It’s worth asking, what beliefs or positions are we so attached to that they come before following Jesus in love? What are we clinging to that is a higher priority than his compassion and non-violence and forgiveness?

So I’m back on Facebook, but with some conditions. I’m trying not to post anything that Jesus would turn and rebuke me for. Even if I think my reasons are good and my anger is just, I’m trying to post only things that reveal the kind of love Jesus has for me. And for any who might read them.

No matter what our attitudes or priorities or actions, Jesus is going to Jerusalem for us. His love for us is that unconditional. And he invites us to follow.

 
Leave a comment

Posted by on July 1, 2019 in Sermon

 

Tags: , , , , , , ,

Your Story Needs to be Told (June 23, 2019)

Luke 8:26-39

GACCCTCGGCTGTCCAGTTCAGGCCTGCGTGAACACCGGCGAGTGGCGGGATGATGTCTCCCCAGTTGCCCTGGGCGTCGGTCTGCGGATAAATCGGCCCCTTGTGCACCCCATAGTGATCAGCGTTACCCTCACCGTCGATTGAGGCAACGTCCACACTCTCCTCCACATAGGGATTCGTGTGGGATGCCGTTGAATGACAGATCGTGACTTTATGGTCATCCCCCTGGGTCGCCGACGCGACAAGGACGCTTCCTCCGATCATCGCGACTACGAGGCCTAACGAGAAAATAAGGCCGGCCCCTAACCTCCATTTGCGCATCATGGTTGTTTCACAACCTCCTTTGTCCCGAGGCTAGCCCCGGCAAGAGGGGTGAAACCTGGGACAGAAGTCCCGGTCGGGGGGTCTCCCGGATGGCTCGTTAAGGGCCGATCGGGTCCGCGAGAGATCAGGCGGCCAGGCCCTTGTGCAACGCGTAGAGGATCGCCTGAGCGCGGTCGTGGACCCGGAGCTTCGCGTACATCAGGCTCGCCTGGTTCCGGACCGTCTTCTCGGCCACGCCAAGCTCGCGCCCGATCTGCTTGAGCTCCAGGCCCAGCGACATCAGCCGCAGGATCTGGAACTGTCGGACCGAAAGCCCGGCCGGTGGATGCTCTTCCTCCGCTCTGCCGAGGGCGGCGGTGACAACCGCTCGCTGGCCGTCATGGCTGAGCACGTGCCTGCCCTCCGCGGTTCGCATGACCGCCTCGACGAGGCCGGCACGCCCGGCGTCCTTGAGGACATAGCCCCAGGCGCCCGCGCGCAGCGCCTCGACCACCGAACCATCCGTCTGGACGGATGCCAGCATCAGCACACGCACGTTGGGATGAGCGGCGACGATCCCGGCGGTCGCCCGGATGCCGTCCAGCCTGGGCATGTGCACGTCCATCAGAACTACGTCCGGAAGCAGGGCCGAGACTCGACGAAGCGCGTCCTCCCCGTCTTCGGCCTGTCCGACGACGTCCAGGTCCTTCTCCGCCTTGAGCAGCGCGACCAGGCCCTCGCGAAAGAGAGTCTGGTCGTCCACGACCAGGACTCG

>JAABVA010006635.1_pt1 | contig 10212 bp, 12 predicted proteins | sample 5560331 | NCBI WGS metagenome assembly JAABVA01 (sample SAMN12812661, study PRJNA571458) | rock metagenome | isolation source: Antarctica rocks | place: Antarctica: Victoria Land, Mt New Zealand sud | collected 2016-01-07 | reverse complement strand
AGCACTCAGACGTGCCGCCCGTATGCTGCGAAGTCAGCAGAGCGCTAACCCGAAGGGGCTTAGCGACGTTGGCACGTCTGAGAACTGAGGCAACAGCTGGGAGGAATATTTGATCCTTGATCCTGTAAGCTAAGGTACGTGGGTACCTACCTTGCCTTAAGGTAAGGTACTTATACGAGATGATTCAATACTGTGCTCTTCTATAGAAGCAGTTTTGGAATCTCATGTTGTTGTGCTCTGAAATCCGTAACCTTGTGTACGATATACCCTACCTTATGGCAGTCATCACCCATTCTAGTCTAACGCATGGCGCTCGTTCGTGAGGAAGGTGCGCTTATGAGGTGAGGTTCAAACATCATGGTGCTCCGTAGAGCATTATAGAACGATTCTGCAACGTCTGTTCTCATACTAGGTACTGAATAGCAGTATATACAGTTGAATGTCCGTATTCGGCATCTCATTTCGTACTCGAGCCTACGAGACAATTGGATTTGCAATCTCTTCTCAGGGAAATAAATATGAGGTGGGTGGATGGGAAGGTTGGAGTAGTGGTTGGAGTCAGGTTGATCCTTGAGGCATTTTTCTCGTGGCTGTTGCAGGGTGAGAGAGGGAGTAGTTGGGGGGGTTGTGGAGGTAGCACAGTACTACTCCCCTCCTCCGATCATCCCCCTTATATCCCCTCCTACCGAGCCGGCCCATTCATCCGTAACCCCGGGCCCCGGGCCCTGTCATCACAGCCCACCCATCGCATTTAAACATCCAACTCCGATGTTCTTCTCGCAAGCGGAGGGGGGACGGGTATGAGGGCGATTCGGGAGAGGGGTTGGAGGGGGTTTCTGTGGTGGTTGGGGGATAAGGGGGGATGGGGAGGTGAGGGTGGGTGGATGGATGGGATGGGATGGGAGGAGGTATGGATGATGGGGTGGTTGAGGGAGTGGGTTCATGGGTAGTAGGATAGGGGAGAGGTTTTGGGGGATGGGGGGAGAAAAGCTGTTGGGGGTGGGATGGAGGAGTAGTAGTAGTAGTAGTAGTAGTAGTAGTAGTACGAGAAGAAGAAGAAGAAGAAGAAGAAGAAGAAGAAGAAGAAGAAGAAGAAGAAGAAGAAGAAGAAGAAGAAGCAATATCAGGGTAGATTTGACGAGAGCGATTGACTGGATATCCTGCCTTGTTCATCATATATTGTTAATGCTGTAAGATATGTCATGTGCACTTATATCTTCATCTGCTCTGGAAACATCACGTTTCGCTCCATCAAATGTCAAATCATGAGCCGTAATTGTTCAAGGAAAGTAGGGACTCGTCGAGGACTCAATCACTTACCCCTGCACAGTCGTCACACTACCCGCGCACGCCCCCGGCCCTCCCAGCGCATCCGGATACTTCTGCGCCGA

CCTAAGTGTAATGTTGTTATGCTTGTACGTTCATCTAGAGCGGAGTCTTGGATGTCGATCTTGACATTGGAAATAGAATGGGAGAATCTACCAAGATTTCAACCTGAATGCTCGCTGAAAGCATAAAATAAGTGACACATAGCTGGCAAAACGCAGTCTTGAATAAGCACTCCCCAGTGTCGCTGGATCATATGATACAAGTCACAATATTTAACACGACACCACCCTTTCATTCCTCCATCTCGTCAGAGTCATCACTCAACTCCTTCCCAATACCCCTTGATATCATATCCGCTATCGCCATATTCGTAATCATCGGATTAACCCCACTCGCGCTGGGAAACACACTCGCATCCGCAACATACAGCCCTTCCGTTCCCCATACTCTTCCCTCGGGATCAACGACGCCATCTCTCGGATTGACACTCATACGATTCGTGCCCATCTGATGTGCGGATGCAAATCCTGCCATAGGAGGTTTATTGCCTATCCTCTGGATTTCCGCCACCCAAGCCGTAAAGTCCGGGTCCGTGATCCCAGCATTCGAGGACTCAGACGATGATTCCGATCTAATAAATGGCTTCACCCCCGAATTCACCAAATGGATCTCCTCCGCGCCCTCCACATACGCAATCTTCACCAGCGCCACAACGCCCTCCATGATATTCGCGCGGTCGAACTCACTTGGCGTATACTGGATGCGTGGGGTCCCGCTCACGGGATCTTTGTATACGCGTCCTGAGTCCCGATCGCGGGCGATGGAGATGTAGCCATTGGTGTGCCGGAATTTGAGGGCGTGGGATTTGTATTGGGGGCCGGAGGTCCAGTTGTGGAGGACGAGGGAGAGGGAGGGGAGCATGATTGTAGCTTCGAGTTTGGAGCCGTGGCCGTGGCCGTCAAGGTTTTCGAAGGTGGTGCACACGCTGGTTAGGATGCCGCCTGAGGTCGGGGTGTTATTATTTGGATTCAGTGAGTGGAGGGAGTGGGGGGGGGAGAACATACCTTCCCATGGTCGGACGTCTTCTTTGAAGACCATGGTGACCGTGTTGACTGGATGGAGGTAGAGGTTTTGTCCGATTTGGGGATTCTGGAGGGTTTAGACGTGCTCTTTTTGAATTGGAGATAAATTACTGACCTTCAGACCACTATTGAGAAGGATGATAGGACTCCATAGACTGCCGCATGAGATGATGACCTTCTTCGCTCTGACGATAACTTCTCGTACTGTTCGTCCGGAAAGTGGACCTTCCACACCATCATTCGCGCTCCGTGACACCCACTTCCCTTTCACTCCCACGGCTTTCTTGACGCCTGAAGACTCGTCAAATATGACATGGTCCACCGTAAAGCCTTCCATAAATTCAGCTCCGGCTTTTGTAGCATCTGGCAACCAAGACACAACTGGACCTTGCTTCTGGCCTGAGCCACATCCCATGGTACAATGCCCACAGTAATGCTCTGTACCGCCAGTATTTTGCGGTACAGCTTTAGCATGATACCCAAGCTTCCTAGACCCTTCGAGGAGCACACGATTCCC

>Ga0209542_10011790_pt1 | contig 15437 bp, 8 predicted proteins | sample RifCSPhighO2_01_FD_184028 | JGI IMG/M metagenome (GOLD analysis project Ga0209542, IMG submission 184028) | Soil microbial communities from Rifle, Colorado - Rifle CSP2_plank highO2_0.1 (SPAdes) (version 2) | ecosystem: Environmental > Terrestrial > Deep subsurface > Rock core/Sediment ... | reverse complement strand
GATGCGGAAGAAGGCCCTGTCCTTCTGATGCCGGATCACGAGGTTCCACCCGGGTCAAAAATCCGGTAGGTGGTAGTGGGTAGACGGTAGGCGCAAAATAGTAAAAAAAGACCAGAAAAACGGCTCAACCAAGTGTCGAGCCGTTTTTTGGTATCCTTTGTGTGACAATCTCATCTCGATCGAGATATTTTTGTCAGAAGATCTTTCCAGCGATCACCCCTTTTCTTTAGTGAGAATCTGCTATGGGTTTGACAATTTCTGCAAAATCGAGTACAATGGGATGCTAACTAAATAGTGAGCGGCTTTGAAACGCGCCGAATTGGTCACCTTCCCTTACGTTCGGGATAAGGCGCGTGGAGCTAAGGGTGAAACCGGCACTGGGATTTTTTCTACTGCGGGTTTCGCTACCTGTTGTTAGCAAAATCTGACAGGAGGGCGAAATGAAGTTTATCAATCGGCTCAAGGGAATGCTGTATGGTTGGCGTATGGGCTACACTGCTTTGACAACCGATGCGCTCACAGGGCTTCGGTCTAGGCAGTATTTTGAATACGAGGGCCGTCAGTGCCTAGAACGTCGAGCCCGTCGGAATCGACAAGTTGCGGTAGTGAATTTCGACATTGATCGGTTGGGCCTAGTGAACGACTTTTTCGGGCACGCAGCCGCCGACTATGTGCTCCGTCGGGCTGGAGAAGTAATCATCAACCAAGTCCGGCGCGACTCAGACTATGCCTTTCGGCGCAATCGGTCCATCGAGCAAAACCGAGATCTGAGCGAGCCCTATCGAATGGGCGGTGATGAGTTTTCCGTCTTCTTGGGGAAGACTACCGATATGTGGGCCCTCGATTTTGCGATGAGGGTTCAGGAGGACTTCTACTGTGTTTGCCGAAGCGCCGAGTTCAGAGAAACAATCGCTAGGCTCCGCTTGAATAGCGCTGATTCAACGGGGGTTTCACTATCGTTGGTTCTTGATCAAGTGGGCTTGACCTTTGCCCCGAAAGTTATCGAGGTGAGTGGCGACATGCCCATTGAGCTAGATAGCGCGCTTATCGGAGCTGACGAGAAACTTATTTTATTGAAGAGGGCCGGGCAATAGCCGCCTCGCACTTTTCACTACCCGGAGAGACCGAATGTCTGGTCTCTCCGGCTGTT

Then they arrived at the country of the Gerasenes, which is opposite Galilee. 27 As he stepped out on land, a man of the city who had demons met him. For a long time he had worn no clothes, and he did not live in a house but in the tombs. 28 When he saw Jesus, he fell down before him and shouted at the top of his voice, “What have you to do with me, Jesus, Son of the Most High God? I beg you, do not torment me”— 29 for Jesus had commanded the unclean spirit to come out of the man. (For many times it had seized him; he was kept under guard and bound with chains and shackles, but he would break the bonds and be driven by the demon into the wilds.) 30 Jesus then asked him, “What is your name?” He said, “Legion”; for many demons had entered him. 31 They begged him not to order them to go back into the abyss. 32 Now there on the hillside a large herd of swine was feeding; and the demons begged Jesus to let them enter these. So he gave them permission. 33 Then the demons came out of the man and entered the swine, and the herd rushed down the steep bank into the lake and was drowned. 34 When the swineherds saw what had happened, they ran off and told it in the city and in the country. 35 Then people came out to see what had happened, and when they came to Jesus, they found the man from whom the demons had gone sitting at the feet of Jesus, clothed and in his right mind. And they were afraid. 36 Those who had seen it told them how the one who had been possessed by demons had been healed. 37 Then all the people of the surrounding country of the Gerasenes asked Jesus to leave them; for they were seized with great fear. So he got into the boat and returned. 38 The man from whom the demons had gone begged that he might be with him; but Jesus sent him away, saying, 39 “Return to your home, and declare how much God has done for you.” So he went away, proclaiming throughout the city how much Jesus had done for him.